I admit there’s a lot of chopping in this recipe. But I love surrounding myself with a pile of vegetables, a sharp knife and a cutting board. What could be more fun? 









Tomato Note: I never hesitate to open a can of tomatoes, even if I'm using just a little bit. I like to freeze the remainder in smallish amounts, so I have them on hand. Here, I used some diced tomatoes I had in the freezer, plus fresh ones. I like the juiciness of the fresh ones and the more concentrated flavor of the canned ones. But use any combination you wish. If you're using all fresh, though, add a tablespoon or two of tomato paste when you add the chopped tomatoes.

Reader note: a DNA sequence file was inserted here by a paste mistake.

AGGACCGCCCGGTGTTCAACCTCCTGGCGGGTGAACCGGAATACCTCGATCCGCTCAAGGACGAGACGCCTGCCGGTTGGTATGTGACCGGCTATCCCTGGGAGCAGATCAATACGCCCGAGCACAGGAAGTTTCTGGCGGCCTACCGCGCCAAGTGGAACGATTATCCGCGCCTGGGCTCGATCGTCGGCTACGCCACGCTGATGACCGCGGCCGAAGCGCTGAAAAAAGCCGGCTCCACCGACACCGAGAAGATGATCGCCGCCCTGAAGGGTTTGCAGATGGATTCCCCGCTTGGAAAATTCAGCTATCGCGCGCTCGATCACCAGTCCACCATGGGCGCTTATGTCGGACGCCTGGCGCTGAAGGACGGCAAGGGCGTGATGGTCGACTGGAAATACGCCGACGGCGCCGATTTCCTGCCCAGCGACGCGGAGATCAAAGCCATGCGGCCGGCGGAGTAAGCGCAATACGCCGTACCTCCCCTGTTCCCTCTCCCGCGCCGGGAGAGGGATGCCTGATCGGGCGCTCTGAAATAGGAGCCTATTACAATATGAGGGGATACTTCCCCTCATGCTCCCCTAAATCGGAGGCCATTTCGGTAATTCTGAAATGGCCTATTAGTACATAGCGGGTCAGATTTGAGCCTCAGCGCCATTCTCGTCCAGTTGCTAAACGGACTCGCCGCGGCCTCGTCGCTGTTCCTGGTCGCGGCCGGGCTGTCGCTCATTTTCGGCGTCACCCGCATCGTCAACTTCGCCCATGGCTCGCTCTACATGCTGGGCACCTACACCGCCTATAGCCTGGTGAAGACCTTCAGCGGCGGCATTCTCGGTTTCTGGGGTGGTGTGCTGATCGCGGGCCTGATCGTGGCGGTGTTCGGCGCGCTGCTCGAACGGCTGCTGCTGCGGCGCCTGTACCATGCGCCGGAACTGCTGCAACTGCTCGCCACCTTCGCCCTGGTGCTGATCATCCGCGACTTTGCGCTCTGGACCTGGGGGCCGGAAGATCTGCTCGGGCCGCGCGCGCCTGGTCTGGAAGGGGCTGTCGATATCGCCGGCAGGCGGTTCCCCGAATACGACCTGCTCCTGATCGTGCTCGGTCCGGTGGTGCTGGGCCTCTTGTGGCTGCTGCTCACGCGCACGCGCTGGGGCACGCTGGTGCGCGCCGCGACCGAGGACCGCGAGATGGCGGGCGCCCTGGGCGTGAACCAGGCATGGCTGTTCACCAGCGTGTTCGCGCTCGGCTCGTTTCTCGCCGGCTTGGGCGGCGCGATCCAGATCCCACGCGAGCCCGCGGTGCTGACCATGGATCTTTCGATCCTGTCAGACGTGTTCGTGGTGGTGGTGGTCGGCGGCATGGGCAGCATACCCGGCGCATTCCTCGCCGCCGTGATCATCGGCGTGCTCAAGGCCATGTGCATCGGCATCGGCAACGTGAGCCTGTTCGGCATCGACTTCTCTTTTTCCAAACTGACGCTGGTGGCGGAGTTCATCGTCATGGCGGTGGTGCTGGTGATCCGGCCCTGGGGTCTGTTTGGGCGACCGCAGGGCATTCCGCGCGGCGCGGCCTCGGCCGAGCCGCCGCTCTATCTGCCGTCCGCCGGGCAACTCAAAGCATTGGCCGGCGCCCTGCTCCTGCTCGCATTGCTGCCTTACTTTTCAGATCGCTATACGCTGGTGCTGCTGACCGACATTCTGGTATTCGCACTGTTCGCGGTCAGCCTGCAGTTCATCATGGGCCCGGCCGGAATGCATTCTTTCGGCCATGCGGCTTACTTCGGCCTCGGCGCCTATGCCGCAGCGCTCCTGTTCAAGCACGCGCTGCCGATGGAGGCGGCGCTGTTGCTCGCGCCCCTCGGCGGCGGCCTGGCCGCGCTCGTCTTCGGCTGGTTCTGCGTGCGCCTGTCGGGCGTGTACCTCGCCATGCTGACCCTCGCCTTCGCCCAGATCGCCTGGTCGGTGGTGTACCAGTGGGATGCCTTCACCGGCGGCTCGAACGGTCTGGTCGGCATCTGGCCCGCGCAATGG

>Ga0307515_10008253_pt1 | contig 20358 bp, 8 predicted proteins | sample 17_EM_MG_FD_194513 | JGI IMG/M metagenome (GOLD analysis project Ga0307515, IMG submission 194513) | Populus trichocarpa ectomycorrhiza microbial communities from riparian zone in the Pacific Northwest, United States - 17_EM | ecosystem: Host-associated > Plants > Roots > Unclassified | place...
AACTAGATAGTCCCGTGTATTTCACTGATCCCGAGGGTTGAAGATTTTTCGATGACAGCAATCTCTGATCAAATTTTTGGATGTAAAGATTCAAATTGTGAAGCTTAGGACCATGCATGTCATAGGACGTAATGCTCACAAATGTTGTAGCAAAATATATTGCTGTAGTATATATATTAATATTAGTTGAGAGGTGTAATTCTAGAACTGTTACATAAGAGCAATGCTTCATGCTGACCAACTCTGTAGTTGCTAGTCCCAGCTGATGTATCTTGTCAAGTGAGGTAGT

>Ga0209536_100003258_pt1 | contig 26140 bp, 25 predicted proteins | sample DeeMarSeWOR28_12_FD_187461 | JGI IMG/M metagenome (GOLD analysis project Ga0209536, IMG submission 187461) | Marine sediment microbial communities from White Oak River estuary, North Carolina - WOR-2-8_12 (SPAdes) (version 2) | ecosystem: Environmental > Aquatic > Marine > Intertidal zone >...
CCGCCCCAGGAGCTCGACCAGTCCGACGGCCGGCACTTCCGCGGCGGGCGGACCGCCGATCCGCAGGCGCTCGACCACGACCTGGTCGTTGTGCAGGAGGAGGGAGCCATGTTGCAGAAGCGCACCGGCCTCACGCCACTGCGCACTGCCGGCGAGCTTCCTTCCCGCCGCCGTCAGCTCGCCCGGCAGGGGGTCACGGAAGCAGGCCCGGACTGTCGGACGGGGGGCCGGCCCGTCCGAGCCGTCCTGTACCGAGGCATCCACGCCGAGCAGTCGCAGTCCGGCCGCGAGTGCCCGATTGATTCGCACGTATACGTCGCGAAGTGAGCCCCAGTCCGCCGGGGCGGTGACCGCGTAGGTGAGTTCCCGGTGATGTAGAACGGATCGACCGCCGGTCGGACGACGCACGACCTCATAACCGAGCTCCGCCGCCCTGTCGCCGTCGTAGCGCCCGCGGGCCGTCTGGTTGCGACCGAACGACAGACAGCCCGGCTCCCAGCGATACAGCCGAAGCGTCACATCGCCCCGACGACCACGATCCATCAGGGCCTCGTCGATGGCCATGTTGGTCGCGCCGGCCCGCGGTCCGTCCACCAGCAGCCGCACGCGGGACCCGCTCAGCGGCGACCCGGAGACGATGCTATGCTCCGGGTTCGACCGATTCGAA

Sue's Ratatouille (makes a boatload)

3 onions, chopped
olive oil for sautéing
Kosher salt and freshly ground black pepper
2 cups canned diced tomatoes
4 Japanese eggplant, peeled and cut into half inch dice
2 zucchini and 2 yellow squash, halved lengthwise, then sliced (If they’re huge, quarter lengthwise, then slice)
8 to 12 ounces of mushrooms, sliced
1 yellow, red or orange pepper, chopped
4 to 6 cloves of garlic, peeled, center core removed, pressed or grated
3 big tomatoes, (juicy beefsteak are good), chopped - about 4 cups chopped
a huge handful of parsley, finely chopped

Add onions to a 6 to 8 quart stockpot with a spoonful of oil. Season liberally with Kosher salt and freshly ground black pepper. (From here on in, I’ll just say “season with salt and pepper”.) Cook on medium high heat until you hear a sizzle. Cover and turn down heat to low. Cook for at least 10 minutes, until the onions are completely soft, stirring occasionally.